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IRS and Taxes: 1 in 4 Americans Say Lying Is OK, Survey Finds

March 18, 2016
Income Taxes, Taxes
IRS and Taxes: 1 in 4 Americans Say Lying Is OK, Survey Finds
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As the filing deadline nears for 2015 income taxes, a new national survey found that among financial lies considered, concealing income from the IRS is one of the most acceptable. In the survey, tax cheating was deemed even less of a taboo than lying about a child’s age to save a few bucks in the buffet line.

The survey of 2,115 adults, commissioned by NerdWallet and conducted online in February by Harris Poll, asked a nationally representative sample of Americans about the acceptability of eight financial lies.

Most popular lie

Using someone else’s password to avoid paying for a service like Netflix is acceptable to 33% of Americans surveyed. Not reporting under-the-table income to the IRS is the second most acceptable lie, with 24% calling it OK. Fudging a child’s age to receive a meal discount was acceptable to 21% in the survey, but lying about smoking habits for lower life insurance rates was the least acceptable (11%) of the eight questions.

Willfully failing to report income to the IRS is a felony that can carry a five-year prison sentence. Although the consequences are severe for some financial lies, whether we tell the truth isn’t always as simple as weighing the risks and rewards.

“I don’t think that, in general, people really think very much about the size of the punishment,” says Dan Ariely, behavioral economist and author of “The (Honest) Truth About Dishonesty.” “The level of dishonesty we’re willing to commit is influenced by how much we can rationalize at that very moment.”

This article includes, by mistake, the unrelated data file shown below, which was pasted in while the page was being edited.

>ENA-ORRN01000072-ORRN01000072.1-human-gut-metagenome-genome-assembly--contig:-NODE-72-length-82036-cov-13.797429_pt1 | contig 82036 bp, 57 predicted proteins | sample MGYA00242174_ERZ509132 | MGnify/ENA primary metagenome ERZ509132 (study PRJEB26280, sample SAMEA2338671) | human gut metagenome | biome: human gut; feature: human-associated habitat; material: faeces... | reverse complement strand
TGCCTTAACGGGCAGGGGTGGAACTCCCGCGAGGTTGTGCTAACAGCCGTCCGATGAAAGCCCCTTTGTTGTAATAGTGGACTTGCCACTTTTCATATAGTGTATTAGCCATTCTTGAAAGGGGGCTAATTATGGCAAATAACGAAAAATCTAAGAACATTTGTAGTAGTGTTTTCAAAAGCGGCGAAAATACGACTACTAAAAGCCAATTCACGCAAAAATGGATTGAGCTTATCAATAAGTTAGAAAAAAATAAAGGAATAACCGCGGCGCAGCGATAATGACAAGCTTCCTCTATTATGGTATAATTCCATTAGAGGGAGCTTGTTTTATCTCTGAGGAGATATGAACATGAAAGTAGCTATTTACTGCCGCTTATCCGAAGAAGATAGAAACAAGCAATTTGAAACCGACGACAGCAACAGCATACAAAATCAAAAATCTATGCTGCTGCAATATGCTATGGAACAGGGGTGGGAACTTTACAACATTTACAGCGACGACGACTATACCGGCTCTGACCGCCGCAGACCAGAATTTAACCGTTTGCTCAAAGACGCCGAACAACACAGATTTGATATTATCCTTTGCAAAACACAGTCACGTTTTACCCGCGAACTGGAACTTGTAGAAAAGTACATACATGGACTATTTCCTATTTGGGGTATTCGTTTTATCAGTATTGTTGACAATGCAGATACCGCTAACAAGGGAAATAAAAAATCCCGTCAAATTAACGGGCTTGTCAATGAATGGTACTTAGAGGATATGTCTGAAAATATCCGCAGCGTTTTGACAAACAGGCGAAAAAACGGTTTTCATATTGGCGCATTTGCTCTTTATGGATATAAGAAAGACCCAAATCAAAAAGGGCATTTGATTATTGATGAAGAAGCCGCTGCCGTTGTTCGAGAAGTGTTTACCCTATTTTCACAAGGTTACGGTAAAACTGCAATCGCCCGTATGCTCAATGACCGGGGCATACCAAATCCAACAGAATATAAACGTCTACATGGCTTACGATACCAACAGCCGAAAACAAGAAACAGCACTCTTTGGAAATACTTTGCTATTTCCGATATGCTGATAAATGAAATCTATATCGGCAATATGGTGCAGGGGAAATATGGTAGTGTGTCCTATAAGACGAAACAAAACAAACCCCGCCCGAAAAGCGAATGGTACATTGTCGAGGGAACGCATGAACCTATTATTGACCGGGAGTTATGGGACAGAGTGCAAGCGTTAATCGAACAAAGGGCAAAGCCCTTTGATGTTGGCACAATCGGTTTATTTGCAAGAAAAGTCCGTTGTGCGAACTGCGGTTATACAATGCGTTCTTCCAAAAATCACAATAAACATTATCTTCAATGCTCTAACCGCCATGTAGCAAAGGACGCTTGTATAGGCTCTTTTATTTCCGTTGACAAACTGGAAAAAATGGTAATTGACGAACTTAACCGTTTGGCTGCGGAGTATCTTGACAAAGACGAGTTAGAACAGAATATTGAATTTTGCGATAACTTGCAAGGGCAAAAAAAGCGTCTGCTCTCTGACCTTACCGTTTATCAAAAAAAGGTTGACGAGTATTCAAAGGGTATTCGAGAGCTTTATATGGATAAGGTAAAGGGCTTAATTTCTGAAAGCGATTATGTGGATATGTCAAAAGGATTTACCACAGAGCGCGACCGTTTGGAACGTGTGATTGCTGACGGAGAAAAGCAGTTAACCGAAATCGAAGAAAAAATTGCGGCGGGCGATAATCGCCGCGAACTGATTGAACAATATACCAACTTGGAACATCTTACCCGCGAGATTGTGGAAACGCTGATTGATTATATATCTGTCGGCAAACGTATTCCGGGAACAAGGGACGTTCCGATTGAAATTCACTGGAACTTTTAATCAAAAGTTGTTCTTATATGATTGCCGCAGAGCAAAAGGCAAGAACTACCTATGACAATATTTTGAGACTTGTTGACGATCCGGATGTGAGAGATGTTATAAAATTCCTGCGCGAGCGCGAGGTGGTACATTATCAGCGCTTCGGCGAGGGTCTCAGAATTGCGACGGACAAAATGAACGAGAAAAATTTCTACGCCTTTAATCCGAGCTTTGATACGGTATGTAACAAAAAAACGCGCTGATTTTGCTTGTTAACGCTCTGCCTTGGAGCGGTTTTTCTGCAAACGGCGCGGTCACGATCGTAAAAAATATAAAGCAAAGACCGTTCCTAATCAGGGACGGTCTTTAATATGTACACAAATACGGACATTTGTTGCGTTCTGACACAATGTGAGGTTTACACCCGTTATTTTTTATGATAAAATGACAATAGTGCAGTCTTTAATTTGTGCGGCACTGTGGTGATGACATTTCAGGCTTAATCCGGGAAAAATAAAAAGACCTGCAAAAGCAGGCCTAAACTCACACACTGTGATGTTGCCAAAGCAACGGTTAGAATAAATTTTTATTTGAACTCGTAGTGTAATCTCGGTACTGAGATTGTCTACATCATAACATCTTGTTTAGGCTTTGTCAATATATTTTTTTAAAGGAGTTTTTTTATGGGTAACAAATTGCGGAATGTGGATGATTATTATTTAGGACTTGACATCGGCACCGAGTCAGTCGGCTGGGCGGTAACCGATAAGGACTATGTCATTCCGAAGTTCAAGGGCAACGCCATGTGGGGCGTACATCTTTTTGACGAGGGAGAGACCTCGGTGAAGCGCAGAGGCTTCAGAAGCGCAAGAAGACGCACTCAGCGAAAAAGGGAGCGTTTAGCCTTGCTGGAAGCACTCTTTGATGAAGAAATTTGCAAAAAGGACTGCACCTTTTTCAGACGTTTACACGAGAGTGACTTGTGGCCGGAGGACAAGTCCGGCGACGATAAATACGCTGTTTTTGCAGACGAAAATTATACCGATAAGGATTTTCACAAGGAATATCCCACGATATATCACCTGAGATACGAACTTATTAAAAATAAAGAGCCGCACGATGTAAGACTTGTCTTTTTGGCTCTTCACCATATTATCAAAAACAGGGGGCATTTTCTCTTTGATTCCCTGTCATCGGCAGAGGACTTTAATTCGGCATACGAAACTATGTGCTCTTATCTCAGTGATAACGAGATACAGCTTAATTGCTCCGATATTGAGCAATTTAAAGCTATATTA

IRS and failing to report income

For example, people may minimize the harm in something like lying about a child’s age when ordering from the kids menu by reasoning that their child has a small appetite. They may rationalize concealing income because they distrust the government or believe it’s wasting their tax dollars.

The IRS estimates unreported and underreported income account for hundreds of billions of dollars in uncollected taxes each year.

“The IRS is getting wise on how to catch people underreporting or not reporting taxable income,” says Crystal Stranger, a tax expert licensed to represent taxpayers in IRS proceedings.

Stranger says the IRS uses “lifestyle audits” to single out people who may be living affluent lifestyles but reporting modest incomes, or to target people in jobs “known to have questionable reporting practices, such as taxi drivers, bartenders and construction workers.”

‘Significant’ losses

The survey didn’t inquire about the degree to which people would fail to report income. Omitting the cash you earn from occasionally mowing your neighbors’ lawns may be acceptable to many Americans, but hiding large amounts of income may cross the line. The law recognizes this as well.

“Criminal charges are generally recommended only in those cases where the government can prove intent and the tax loss is fairly significant, upwards of $10,000,” says Al Drucker, a retired IRS special agent. “In most instances, the matters are handled civilly with stiff financial penalties and applicable interest.”

Elizabeth Renter is a staff writer at NerdWallet, a personal finance website. Email: [email protected]. Twitter: @ElizabethRenter.

Image via iStock.